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      The Sasagawa project: a model for deinstitutionalisation in Japan.

      The Keio journal of medicine

      Treatment Outcome, Activities of Daily Living, psychology, Adult, Aged, Community Mental Health Services, Deinstitutionalization, methods, Female, Hospitals, Psychiatric, Humans, Japan, Male, Middle Aged, Quality of Life, Schizophrenia, therapy, Schizophrenic Psychology, Social Adjustment

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          Abstract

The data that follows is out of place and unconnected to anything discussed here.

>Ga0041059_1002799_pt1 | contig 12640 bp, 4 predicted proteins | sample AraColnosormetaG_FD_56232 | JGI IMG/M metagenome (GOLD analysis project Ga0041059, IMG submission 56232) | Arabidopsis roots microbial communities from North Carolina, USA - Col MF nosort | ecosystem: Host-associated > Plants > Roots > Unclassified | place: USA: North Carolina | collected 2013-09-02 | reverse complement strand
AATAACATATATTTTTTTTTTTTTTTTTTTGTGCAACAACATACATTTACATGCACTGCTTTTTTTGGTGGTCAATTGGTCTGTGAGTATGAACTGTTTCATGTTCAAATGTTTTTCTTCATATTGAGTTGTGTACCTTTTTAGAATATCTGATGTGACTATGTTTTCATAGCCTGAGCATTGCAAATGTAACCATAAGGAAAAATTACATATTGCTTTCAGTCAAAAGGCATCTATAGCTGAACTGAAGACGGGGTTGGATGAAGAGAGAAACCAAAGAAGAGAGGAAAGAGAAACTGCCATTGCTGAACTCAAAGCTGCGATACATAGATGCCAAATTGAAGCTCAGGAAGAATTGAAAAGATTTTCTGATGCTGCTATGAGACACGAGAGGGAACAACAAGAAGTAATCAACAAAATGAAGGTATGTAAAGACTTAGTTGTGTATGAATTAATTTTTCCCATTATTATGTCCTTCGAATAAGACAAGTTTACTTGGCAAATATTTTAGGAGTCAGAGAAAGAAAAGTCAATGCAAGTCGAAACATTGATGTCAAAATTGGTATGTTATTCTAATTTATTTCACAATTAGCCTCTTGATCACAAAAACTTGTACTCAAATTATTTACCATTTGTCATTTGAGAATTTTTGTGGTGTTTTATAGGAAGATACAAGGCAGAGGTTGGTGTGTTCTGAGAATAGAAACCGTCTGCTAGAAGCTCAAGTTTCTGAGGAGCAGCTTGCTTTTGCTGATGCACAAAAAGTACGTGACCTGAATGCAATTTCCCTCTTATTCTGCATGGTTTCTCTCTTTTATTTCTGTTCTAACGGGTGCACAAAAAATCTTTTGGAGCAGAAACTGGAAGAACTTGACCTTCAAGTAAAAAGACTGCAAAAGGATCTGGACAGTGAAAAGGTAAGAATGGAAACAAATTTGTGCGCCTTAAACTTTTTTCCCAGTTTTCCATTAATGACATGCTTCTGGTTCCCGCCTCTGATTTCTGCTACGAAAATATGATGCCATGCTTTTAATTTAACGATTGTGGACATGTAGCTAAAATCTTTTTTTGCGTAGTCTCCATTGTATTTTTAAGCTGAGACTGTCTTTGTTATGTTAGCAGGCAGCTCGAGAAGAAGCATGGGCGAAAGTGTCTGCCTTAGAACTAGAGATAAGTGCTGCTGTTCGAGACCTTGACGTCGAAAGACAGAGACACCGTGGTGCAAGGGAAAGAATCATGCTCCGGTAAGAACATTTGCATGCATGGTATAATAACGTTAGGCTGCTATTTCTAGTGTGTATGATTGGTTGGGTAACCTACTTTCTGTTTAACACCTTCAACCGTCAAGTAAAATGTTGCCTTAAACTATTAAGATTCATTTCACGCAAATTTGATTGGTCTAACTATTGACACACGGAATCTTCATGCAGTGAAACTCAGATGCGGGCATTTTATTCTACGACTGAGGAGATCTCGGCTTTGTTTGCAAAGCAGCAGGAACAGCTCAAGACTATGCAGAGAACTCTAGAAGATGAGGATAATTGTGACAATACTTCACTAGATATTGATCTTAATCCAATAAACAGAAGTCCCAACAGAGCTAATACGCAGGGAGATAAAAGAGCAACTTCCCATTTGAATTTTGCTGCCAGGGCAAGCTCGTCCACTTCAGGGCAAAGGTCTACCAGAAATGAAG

Japanese psychiatric services are still typically hospital-based. The Sasagawa Project is the first systematized deinstitutionalization project in Japan that aims to make the transition from hospital to residential living while ensuring both the quality and continuity of care for the patients. Seventy-eight (51 males) patients (mean age 54.6) with chronic schizophrenia, who were considered appropriate for discharge received continuous cognitive behavioural therapies based on the Optimal Treatment Project manualised protocol, both before and after the hospital closure. During the first 12 months after the deinstitutionalisation was initiated on April 1st, 2002, ten people had incidents that interrupted their stay in the residential Sasagawa Village. A common criticism of many treatment outcome trials is that evaluation is focused on changes in clinical severity. In the Sasagawa project the transition appeared to have been smooth and relatively few incidents occurred could be related to the transition to a less intensive residential care. This project might be a useful model for effecting and monitoring transition from hospital to community care in Japan and other countries where such changes have been proposed.

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